Exploring new pathways of neurodegeneration in ALS: The role of mitochondria quality control.
1Brain and Mind Research Institute, Weill Medical College of Cornell University, New York, NY 10065, United States.
2Brain and Mind Research Institute, Weill Medical College of Cornell University, New York, NY 10065, United States.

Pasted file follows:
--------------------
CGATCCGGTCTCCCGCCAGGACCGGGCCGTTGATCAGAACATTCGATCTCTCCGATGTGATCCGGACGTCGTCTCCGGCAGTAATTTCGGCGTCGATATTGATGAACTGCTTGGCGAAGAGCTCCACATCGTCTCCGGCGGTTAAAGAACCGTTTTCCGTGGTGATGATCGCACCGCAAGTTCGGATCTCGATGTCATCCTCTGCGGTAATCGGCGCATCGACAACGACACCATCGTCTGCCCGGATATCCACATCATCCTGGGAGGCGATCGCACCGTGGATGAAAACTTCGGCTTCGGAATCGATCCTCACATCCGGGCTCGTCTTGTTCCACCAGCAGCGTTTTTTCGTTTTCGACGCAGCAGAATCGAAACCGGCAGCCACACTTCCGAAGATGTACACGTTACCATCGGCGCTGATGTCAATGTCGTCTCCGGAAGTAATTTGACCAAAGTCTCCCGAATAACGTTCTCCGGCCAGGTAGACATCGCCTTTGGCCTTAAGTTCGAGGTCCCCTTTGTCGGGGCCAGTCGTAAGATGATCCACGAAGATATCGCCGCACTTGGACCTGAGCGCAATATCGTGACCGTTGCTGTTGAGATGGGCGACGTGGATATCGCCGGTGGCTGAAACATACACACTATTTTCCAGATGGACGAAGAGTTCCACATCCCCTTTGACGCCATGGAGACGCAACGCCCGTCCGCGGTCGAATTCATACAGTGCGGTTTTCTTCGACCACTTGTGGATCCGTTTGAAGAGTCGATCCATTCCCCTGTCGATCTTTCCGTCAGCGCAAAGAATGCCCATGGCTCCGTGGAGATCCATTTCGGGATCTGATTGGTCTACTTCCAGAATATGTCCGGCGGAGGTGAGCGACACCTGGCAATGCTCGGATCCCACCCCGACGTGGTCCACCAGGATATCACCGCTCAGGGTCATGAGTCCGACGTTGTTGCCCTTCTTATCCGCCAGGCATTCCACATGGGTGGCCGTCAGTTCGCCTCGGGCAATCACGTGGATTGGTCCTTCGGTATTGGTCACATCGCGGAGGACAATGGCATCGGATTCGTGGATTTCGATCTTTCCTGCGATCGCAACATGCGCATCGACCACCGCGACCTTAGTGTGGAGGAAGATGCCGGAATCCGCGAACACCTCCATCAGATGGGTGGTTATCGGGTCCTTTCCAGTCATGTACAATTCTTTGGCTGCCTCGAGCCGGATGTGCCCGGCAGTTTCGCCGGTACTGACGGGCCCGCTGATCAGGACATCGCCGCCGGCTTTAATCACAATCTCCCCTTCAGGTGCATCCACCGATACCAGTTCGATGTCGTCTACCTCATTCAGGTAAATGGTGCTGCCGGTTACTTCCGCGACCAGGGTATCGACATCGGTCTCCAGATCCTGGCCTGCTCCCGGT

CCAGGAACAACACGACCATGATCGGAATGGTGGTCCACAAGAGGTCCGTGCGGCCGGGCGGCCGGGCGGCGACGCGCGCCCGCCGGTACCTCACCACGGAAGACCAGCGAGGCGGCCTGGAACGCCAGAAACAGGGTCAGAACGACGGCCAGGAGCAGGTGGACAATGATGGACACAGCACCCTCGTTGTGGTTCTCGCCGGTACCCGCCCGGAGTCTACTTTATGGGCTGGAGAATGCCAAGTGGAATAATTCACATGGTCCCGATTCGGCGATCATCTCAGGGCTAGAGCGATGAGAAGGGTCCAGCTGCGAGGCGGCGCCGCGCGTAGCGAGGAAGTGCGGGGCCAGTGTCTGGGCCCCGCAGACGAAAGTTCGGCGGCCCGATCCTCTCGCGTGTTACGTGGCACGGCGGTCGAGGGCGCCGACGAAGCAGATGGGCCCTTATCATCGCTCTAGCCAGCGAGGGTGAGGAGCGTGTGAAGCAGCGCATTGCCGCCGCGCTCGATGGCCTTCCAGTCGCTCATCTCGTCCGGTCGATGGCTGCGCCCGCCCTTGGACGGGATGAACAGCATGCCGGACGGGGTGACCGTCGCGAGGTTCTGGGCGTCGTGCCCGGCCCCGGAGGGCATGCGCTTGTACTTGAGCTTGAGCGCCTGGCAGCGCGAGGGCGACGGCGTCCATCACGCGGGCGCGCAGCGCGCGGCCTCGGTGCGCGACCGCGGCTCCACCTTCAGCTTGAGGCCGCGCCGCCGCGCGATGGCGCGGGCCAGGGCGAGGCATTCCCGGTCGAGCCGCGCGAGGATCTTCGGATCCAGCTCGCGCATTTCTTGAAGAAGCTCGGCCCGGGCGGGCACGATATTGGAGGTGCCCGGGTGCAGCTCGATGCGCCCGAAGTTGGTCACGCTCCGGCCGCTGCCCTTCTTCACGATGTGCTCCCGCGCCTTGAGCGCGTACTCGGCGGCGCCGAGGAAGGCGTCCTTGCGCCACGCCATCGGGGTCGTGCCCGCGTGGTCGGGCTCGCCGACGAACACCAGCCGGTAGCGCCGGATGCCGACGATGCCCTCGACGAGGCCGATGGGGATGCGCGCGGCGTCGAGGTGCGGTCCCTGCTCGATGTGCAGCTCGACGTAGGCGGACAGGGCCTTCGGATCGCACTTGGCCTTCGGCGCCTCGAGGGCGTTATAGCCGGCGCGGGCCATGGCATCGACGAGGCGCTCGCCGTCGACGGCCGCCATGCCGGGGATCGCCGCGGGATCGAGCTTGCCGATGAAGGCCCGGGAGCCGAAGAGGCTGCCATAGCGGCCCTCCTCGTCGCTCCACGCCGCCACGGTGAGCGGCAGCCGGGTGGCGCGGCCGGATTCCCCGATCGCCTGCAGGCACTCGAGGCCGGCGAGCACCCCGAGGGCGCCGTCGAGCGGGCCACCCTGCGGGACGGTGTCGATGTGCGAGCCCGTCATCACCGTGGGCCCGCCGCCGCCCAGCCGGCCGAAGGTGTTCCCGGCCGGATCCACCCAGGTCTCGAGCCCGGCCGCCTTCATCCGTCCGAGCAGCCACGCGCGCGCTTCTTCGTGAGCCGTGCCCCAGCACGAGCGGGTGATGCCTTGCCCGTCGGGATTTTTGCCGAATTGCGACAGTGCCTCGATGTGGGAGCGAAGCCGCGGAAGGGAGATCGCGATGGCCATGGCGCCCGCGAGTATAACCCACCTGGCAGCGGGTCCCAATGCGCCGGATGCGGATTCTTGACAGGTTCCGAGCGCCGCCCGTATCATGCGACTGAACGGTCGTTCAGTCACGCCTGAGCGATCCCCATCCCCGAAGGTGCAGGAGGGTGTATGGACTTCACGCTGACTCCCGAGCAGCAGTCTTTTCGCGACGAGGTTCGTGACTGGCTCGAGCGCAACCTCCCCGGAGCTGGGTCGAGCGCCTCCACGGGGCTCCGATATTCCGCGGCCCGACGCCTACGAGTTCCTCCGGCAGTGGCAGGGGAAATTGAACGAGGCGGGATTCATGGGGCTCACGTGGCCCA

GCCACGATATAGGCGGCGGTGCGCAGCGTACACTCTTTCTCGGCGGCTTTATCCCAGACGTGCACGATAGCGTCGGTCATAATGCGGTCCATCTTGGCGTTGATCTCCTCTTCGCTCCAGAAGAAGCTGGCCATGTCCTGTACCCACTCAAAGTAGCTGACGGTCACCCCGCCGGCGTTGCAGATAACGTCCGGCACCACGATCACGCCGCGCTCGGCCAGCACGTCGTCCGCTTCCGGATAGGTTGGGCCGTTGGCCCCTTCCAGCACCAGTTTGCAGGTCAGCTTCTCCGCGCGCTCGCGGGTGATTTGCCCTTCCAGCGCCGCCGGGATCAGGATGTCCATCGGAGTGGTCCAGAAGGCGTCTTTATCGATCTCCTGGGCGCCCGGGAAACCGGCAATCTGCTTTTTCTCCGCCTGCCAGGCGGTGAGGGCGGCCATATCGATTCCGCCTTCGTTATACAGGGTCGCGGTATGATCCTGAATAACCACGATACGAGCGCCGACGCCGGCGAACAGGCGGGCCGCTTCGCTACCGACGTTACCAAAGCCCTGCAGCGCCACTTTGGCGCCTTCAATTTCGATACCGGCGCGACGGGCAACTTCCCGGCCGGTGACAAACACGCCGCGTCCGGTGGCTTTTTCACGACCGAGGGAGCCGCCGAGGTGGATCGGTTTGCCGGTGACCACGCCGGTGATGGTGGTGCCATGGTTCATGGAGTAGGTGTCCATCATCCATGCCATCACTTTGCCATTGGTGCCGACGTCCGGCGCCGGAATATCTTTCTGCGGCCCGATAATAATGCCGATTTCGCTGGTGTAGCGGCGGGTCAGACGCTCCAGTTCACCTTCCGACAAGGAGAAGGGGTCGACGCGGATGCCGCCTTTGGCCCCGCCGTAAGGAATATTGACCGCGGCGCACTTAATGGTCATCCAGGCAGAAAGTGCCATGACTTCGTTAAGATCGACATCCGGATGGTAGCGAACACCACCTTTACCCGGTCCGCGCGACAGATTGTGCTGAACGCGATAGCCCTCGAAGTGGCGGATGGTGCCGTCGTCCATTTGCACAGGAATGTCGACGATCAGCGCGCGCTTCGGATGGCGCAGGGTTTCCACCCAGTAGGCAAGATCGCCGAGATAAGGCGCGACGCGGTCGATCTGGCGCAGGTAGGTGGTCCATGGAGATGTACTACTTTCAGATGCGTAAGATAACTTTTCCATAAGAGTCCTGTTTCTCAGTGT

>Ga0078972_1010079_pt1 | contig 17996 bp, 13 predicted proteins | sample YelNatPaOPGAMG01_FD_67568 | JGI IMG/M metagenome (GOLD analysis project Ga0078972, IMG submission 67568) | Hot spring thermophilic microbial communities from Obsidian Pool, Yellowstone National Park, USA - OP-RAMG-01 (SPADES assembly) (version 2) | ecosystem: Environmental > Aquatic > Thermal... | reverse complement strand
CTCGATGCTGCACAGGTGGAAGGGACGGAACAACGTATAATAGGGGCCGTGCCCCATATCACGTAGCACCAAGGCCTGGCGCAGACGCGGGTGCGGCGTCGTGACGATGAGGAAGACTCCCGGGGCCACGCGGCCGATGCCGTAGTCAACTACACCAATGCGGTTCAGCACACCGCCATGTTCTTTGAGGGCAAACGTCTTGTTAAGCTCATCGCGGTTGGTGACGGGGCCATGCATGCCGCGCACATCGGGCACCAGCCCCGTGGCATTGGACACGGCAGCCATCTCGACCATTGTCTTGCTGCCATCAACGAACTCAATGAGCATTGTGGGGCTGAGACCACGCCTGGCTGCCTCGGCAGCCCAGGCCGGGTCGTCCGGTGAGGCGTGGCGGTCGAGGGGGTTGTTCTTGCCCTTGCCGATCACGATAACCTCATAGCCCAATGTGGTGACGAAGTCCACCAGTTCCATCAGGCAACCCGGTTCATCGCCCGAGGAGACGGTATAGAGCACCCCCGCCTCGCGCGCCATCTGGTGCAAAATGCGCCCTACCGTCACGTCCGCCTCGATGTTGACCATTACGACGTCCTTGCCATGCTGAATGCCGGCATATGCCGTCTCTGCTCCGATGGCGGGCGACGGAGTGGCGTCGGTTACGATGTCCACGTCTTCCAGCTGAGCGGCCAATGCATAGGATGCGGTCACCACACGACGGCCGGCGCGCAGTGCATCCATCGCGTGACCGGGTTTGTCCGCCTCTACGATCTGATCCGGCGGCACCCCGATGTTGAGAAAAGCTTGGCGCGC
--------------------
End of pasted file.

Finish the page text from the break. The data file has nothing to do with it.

Neuronal cells are highly dependent on mitochondria, and mitochondrial dysfunction is associated with neurodegenerative diseases. As perturbed mitochondrial function renders neurons extremely sensitive to a wide variety of insults, such as oxidative stress and bioenergetic defects, mitochondrial defects can profoundly affect neuronal fate. Several studies have linked ALS with mitochondrial dysfunction, stemming from observations of mitochondrial abnormalities, both in patients and in cellular and mouse models of familial forms of ALS. Mitochondrial changes have been thoroughly investigated in mutants of superoxide dismutase 1 (SOD1), one of the most common causes of familial ALS, for which excellent cellular and animal models are available, but recently evidence is emerging also in other forms of ALS, both familial and sporadic. Mitochondrial defects in ALS involve many critical physiopathological processes, from defective bioenergetics to abnormal calcium homeostasis, altered morphology and impaired trafficking. In this review, we summarize established evidence of mitochondrial dysfunction in ALS, especially in SOD1 mutant models of familial ALS. The main focus of the review is on defective mitochondrial quality control (MQC) in ALS. MQC operates at multiple levels to clear damaged proteins through proteostasis and to eliminate irreparably damaged organelles through mitophagy. However, since ALS motor neurons progressively accumulate damaged mitochondria, it is plausible that the MQC is ineffective or overwhelmed by excessive workload imposed by the chronic and extensive mitochondrial damage. This article is part of a Special Issue entitled ALS complex pathogenesis.